Political Socialization of Children

Political socialization is "the process by which people learn to adopt the norms, values, attitudes, and behaviors accepted and practiced by the ongoing system" (Sigel xii). As persons develop from childhood through adolescence to become adults, they acquire political attitudes, cultivate political loyalties, and articulate political ideals. Most adults reflect their attitudes and loyalties in some form of political behavior, such as expressing an opinion on a current public policy issue or voting, and in some rudimentary fashion adults are able to use their political attitudes to evaluate political institutions. Children have less-developed attitudes, loyalties, and ideals than do adults. Certainly one of the key educational functions of elementary and middle schools is to assist young people in the political socialization process (Greenstein; Easton and Dennis; Adler and Harrington; Hess and Torney).

One study of children's political socialization observed that prior to adolescence a child's political world is erratic and incomplete, a mixture of sentiments, dogmas, personalized ideas, platitudes, and partial information (Adler and Harrington 50). For example, studies in the early 1940s found that younger elementary school students attached no particular meaning to the United States flag, but as they progressed through school, children were more likely to prefer it to all other flags (Adler and Harrington 97). Piaget and Weil found that after 11 or 12 years of age children could articulate ideas such as "homeland" and "foreigner" (Sigel 26).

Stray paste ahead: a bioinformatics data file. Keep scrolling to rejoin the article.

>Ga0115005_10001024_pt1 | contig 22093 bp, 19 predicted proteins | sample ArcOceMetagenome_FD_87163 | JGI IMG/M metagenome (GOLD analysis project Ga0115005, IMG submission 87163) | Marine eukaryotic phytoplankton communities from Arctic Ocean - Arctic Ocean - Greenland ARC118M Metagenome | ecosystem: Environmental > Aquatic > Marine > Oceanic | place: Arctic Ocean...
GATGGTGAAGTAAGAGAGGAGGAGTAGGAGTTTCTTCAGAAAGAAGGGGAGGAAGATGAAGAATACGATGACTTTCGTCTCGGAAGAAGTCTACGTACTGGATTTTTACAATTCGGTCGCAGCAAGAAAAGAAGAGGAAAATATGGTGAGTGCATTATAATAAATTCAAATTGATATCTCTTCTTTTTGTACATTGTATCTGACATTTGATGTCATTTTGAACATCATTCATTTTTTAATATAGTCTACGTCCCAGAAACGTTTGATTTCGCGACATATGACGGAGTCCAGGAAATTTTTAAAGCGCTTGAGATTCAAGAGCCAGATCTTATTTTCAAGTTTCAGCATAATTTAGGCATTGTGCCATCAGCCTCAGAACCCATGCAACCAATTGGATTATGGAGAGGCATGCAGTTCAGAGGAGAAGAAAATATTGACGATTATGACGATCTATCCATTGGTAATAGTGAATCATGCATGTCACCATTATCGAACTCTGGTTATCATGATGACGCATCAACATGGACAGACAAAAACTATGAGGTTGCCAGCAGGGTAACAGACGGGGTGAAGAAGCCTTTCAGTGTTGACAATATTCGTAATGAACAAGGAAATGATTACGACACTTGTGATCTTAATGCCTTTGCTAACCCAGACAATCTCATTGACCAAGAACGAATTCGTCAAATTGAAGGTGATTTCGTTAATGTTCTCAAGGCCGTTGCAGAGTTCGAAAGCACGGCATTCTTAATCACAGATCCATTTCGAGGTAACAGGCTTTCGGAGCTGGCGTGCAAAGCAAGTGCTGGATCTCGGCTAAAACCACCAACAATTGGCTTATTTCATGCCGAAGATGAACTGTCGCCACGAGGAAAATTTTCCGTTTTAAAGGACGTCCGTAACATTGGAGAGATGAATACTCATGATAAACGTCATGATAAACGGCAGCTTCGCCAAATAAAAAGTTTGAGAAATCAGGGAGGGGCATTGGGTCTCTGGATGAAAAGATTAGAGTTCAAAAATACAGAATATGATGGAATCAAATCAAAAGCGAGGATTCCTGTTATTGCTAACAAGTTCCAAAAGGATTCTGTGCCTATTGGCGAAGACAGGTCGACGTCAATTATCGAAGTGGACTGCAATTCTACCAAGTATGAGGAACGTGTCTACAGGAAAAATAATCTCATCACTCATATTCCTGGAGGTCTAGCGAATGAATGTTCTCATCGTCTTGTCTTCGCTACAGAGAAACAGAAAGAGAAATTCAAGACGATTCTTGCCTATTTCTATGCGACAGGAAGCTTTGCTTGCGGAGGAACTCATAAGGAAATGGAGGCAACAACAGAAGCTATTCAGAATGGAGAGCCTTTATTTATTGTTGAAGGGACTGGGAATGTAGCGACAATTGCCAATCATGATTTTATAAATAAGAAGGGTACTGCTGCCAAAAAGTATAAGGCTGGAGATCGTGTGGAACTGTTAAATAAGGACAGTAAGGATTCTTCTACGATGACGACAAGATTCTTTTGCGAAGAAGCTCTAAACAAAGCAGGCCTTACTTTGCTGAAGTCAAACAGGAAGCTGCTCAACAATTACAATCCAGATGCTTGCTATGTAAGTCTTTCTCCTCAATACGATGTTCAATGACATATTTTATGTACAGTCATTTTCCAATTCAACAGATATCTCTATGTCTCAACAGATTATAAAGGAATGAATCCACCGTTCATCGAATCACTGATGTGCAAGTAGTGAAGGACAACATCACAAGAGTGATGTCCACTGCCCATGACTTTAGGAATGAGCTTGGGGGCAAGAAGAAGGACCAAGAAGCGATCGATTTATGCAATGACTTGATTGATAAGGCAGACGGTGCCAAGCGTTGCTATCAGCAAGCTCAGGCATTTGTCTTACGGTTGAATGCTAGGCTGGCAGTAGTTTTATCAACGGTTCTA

During World War II, schools encouraged patriotic sentiments by engaging schoolchildren in war-related activities. Individual grades or classes were exhorted to buy war stamps, and often a contest was held to see which grade or class could purchase the most. Frequently the goal was to raise enough money to buy a piece of military equipment such as a jeep. Other activities included school-organized scrap drives. A school in a small south Texas town stopped class every morning at 10:00 during the war, and the students bowed in a moment of prayer or silence. During that time the town fire siren would sound for one minute. (2)